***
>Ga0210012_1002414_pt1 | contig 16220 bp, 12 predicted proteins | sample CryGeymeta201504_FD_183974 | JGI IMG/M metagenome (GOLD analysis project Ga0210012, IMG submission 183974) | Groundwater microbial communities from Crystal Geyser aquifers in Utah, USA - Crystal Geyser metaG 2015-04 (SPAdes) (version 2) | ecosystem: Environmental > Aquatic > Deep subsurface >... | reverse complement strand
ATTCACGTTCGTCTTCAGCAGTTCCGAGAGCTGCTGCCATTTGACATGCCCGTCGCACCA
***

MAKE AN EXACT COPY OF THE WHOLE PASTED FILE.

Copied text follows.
>Ga0210012_1002414_pt1 | contig 16220 bp, 12 predicted proteins | sample CryGeymeta201504_FD_183974 | JGI IMG/M metagenome (GOLD analysis project Ga0210012, IMG submission 183974) | Groundwater microbial communities from Crystal Geyser aquifers in Utah, USA - Crystal Geyser metaG 2015-04 (SPAdes) (version 2) | ecosystem: Environmental > Aquatic > Deep subsurface >... | reverse complement strand
ATTCACGTTCGTCTTCAGCAGTTCCGAGAGCTGCTGCCATTTGACATGCCCGTCGCACCA